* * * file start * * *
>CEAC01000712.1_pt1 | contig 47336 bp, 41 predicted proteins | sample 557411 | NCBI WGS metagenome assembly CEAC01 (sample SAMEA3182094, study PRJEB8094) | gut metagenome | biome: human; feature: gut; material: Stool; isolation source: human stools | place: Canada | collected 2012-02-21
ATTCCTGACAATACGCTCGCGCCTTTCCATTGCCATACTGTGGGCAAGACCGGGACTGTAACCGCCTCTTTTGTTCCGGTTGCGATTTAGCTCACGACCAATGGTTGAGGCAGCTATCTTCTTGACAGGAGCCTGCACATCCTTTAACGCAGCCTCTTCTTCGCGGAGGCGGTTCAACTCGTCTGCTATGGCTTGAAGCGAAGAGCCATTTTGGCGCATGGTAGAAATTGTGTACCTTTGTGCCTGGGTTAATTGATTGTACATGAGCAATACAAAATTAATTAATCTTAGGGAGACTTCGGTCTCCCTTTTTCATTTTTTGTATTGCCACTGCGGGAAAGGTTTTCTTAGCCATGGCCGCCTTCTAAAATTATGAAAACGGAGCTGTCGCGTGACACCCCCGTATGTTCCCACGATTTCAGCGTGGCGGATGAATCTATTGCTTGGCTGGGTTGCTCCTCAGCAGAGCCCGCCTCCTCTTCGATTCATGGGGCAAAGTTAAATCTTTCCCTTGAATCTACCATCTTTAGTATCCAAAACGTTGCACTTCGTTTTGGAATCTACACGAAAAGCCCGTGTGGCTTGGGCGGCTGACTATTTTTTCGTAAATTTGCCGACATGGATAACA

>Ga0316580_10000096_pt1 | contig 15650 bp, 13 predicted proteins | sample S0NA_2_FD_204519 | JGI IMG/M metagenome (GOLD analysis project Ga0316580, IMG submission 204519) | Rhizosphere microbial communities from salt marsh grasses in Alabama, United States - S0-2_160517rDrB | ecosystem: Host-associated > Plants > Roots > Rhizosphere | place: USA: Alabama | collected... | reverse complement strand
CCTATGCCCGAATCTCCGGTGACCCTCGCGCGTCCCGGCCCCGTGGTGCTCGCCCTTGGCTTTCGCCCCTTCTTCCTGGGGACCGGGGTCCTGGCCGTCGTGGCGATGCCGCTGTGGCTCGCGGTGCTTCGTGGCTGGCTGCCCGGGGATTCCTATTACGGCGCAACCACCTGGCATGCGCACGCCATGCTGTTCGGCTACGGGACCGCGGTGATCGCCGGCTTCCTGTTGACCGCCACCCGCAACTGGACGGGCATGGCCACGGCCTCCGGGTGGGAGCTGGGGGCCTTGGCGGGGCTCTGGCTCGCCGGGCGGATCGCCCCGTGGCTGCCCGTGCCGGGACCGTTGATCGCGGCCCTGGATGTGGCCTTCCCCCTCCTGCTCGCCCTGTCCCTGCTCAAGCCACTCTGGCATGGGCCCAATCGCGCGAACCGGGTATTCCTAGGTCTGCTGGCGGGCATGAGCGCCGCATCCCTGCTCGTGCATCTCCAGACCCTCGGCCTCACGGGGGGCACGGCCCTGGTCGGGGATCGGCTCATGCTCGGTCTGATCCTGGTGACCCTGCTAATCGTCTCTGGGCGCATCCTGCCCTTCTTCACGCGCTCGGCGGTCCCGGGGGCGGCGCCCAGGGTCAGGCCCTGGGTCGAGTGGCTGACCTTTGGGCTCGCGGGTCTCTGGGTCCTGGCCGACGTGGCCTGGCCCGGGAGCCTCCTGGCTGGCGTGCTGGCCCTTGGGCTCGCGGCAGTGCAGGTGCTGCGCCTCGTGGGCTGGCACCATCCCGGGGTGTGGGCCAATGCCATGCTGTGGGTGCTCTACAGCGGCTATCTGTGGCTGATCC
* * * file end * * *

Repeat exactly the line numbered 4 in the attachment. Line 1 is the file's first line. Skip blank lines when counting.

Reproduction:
CCTATGCCCGAATCTCCGGTGACCCTCGCGCGTCCCGGCCCCGTGGTGCTCGCCCTTGGCTTTCGCCCCTTCTTCCTGGGGACCGGGGTCCTGGCCGTCGTGGCGATGCCGCTGTGGCTCGCGGTGCTTCGTGGCTGGCTGCCCGGGGATTCCTATTACGGCGCAACCACCTGGCATGCGCACGCCATGCTGTTCGGCTACGGGACCGCGGTGATCGCCGGCTTCCTGTTGACCGCCACCCGCAACTGGACGGGCATGGCCACGGCCTCCGGGTGGGAGCTGGGGGCCTTGGCGGGGCTCTGGCTCGCCGGGCGGATCGCCCCGTGGCTGCCCGTGCCGGGACCGTTGATCGCGGCCCTGGATGTGGCCTTCCCCCTCCTGCTCGCCCTGTCCCTGCTCAAGCCACTCTGGCATGGGCCCAATCGCGCGAACCGGGTATTCCTAGGTCTGCTGGCGGGCATGAGCGCCGCATCCCTGCTCGTGCATCTCCAGACCCTCGGCCTCACGGGGGGCACGGCCCTGGTCGGGGATCGGCTCATGCTCGGTCTGATCCTGGTGACCCTGCTAATCGTCTCTGGGCGCATCCTGCCCTTCTTCACGCGCTCGGCGGTCCCGGGGGCGGCGCCCAGGGTCAGGCCCTGGGTCGAGTGGCTGACCTTTGGGCTCGCGGGTCTCTGGGTCCTGGCCGACGTGGCCTGGCCCGGGAGCCTCCTGGCTGGCGTGCTGGCCCTTGGGCTCGCGGCAGTGCAGGTGCTGCGCCTCGTGGGCTGGCACCATCCCGGGGTGTGGGCCAATGCCATGCTGTGGGTGCTCTACAGCGGCTATCTGTGGCTGATCC